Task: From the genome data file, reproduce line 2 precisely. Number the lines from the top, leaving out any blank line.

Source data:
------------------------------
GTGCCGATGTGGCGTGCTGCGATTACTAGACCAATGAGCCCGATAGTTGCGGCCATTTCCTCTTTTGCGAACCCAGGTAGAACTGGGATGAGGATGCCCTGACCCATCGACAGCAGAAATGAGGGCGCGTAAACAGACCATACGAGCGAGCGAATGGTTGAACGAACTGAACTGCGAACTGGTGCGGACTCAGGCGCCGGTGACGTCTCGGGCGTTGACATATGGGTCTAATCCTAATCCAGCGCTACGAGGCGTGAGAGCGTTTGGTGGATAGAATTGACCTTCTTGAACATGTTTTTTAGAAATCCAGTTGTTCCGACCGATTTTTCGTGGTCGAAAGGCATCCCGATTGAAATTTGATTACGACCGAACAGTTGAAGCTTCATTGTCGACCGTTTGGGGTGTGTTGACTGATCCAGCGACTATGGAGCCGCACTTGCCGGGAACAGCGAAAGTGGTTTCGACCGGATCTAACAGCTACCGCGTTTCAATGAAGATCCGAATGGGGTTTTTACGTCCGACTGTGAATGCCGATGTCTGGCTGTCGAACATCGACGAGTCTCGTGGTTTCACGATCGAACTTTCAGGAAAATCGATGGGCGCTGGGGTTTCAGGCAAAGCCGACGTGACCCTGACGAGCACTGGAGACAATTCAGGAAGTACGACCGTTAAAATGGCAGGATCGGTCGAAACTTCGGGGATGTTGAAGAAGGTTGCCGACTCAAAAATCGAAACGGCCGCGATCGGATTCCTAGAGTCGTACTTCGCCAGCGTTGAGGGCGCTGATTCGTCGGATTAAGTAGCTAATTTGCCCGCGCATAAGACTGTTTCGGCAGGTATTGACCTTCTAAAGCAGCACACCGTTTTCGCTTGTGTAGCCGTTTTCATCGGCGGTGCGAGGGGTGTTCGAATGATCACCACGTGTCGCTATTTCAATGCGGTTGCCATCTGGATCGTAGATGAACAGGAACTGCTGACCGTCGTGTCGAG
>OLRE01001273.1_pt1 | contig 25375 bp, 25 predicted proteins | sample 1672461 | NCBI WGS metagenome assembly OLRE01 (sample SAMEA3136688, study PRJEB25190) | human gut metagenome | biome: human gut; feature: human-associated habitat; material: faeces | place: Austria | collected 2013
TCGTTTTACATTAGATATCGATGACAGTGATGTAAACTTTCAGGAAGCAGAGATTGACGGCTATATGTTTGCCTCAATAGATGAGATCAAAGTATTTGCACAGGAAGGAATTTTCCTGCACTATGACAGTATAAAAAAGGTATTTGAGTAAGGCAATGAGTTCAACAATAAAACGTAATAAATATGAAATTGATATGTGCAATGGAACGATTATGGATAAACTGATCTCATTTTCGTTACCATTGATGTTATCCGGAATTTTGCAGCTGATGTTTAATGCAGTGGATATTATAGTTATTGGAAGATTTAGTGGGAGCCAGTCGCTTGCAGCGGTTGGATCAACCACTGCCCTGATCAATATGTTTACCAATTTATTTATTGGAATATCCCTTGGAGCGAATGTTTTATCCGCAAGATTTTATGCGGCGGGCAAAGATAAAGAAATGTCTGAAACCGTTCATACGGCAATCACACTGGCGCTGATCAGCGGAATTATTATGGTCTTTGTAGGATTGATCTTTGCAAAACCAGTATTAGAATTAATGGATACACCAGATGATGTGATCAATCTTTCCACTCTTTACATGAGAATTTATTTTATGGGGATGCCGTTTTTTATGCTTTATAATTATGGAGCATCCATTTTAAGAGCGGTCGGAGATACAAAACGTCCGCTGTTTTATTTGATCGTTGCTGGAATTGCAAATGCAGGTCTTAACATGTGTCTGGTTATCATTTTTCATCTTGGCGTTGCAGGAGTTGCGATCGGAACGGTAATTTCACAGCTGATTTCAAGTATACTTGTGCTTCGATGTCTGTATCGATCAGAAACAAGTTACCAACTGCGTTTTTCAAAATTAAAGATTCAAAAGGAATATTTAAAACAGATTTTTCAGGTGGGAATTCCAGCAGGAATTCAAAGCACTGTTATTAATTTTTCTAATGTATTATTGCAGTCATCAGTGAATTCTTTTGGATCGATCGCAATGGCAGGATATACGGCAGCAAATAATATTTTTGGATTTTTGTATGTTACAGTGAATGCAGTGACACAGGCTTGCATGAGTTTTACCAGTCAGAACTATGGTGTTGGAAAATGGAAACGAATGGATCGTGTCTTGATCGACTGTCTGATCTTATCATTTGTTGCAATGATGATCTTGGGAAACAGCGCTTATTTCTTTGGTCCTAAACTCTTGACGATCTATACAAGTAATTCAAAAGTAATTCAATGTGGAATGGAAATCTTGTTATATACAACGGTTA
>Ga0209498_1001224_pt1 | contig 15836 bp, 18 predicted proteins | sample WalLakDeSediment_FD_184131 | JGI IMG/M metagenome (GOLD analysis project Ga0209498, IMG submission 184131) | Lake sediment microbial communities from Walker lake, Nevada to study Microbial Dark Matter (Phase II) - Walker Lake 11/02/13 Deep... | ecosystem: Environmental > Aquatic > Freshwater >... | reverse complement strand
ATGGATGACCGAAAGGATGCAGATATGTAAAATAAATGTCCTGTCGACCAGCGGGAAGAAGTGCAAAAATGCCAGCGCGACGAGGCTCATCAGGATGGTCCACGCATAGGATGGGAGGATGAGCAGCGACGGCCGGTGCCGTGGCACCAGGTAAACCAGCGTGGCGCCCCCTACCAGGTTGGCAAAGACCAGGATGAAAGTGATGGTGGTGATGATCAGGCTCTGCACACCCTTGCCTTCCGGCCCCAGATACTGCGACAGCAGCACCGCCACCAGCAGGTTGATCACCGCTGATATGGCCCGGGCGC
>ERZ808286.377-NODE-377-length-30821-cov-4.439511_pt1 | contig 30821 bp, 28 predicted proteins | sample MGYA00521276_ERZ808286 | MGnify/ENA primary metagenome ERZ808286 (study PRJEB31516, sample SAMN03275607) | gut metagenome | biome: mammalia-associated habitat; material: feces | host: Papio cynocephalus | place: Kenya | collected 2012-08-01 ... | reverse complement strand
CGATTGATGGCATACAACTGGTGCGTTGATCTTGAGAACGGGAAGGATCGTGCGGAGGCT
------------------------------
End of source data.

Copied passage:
>OLRE01001273.1_pt1 | contig 25375 bp, 25 predicted proteins | sample 1672461 | NCBI WGS metagenome assembly OLRE01 (sample SAMEA3136688, study PRJEB25190) | human gut metagenome | biome: human gut; feature: human-associated habitat; material: faeces | place: Austria | collected 2013